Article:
- International Monetary Fund
- Published Date:
- April 2005
© 2005 International Monetary Fund
Production: IMF Multimedia Services Division
Figures: Theodore F. Peters, Jr.
Adopting the euro in Central Europe : challenges of the next step in European integration / Susan Schadler … [et al.]—Washington, D.C.: International Monetary Fund, 2005.
p. cm.—(Occasional paper, ISSN 0251-6365) ; 234
Includes bibliographical references.
1. Euro—Europe, Central. 2. Europe, Central—Economic integration. 3. Economic and Monetary Union. 4. Monetary policy—Europe, Central. I. Schadler, Susan. II. Occasional paper (International Monetary Fund) ; no. 234
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The following conventions are used in this paper:
… to indicate that data are not available or not applicable;
— to indicate that the figure is zero or less than half the final digit shown;
– between years or months (for example, 1991–92 or January–June) to indicate the years or months covered, including the beginning and ending years or months;
/ between years or months (for example, 1991/92) to indicate a fiscal or financial year.
“Billion” means a thousand million; “trillion” means a thousand billion.
“Basis points” refer to hundredths of 1 percentage point (for example, 25 basis points are equivalent to ¼ of 1 percentage point).
Minor discrepancies between constituent figures and totals are due to rounding.
The term “country,” as used in this paper, does not in all cases refer to a territorial entity that is a state as understood by international law and practice; the term also covers some territorial entities that are not states, but for which statistical data are maintained and provided internationally on a separate and independent basis.
Upon entry into the European Union (EU), countries become members of the Economic and Monetary Union (EMU) with a derogation from adopting the euro as their currency (that is, each country joining the EU commits to replace its national currency with the euro, but can choose when to request permission to do so). For most of these countries, adopting the euro will entail major economic changes. This paper examines likely economic developments and policy challenges for the five former transition countries in central Europe—the Czech Republic, Hungary, Poland, the Slovak Republic, and Slovenia—that joined the EU in May 2004, operated independent monetary policies, but had not yet achieved policy convergence with the rest of the euro area by that time.
This study was prepared by a team led by Susan Schadler and consisting of Paulo Drummond, Louis Kuijs, Zuzana Murgasova, and Rachel van Elkan. The study has benefited from comments by various departments of the IMF; staff of the European Central Bank (ECB) and the European Commission (EC); participants in a conference on Euro Adoption in Prague in February 2004; and seminars at the National Bank of Poland, Czech National Bank, and Magyar Nemzeti Bank. Material presented in this study was originally prepared as background for an IMF Executive Board seminar on euro adoption in February 2004. The cutoff date for data revision was April 2004. Since that date, revisions to data for Greece, in particular, were significant and could influence the conclusions of parts of the study.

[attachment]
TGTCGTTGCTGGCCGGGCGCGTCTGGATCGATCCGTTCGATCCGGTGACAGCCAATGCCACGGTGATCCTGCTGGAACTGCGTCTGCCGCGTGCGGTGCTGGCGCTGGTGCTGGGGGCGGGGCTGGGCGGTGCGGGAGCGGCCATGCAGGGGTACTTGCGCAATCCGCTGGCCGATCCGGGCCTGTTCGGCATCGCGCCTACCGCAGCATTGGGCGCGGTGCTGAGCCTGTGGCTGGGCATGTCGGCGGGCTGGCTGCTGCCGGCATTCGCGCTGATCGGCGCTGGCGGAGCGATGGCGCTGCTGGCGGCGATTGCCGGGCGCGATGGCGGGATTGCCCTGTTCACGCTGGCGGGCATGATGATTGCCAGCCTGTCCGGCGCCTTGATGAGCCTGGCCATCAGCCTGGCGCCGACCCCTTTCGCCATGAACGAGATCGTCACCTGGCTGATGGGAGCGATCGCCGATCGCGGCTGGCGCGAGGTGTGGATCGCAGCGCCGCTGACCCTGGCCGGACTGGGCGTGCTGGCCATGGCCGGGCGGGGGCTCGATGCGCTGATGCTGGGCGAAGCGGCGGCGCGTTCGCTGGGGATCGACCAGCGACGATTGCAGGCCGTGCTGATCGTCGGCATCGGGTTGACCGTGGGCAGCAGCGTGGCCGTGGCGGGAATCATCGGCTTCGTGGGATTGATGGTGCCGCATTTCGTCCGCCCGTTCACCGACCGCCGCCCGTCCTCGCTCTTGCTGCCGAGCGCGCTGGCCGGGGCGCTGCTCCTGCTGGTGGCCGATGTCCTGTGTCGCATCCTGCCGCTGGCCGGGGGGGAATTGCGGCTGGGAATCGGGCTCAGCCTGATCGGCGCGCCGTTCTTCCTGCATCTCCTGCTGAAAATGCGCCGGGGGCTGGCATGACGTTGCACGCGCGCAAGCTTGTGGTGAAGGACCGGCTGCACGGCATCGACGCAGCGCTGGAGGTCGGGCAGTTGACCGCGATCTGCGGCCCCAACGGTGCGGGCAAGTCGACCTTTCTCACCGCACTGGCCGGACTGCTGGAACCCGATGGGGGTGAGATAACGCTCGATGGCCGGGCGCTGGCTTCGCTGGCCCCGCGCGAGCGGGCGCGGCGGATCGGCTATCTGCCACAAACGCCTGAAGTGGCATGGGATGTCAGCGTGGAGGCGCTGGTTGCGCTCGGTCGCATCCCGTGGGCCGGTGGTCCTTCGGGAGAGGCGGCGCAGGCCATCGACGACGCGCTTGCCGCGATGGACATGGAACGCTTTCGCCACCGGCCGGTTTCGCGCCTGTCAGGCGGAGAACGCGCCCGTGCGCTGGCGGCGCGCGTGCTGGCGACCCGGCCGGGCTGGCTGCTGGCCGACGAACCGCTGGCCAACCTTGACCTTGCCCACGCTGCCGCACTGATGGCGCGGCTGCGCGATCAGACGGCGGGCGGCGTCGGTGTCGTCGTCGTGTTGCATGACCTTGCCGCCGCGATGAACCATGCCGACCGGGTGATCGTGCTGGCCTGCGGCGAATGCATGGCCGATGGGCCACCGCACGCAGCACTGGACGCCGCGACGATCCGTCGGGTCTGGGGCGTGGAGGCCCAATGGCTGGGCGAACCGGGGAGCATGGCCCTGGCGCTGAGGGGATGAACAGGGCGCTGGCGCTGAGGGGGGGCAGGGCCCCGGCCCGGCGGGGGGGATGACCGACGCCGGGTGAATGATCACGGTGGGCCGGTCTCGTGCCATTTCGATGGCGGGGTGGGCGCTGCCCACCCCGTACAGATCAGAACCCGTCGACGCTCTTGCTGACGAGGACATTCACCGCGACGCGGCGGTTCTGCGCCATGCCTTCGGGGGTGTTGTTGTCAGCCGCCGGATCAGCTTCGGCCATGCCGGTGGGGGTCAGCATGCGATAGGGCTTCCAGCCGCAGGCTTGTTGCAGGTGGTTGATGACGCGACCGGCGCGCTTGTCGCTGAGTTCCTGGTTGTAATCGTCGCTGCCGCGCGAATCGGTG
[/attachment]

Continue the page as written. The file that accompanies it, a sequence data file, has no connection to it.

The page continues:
The authors are particularly grateful to Indra Mahadewa, Socorro Santayana, and Jocelyn Rivera for processing the original text; to Jolanta Stefanska and Jehan Panthaki for excellent research assistance; and to Jim McEuen of the External Relations Department, who edited the paper and coordinated the production of the publication. The views in the paper are those of the authors and do not necessarily reflect the views of national authorities or IMF Executive Directors.
Analysis of variance
Bank credit to the private sector
Behavioral equilibrium exchange rate
Bank for International Settlements
Common Agricultural Policy (EU)
Central European country
CECs minus Hungary
Consumer price index
Cumulated sum of recursive residuals
European Commission (EU)
European Central Bank (EU)
Council of Economics and Finance Ministers of the EU
Economic and Financial Committee (EU)
Economic and Monetary Union (EU)
Exchange Rate Mechanism (EU)
European System of Accounts 1995 (Eurostat, 1996)
Statistical Office of the European Communities (EU)
Foreign direct investment
Fundamental equilibrium exchange rate
Fundamental real exchange rate
Financial Sector Assessment Program (IMF–World Bank)
Financial System Stability Assessment (IMF)
Gross domestic product
Global Economic Model (IMF)
Government Finance Statistics (IMF)
Government Finance Statistics Manual 2001 (IMF, 2001)
Generalized least squares
Generalized matrix of moments
International investment position
Impulse response function
Multiregion Macroeconomic Model (IMF)
Natural real exchange rate
Optimum currency area
Organization for Economic Cooperation and Development
Ordinary least squares
Pay as you go
Purchasing power parity
Real effective exchange rate
Real exchange rate
Stability and Growth Pact (EU)
Standard International Trade Classification
System of National Accounts 1993 (EC and others, 1993)
Taylor efficiency frontier
Total factor productivity
Unit labor costs
United Nations Development Program
Vector error correction model
Very short-term financing facility (ECB)
World Economic Outlook (IMF)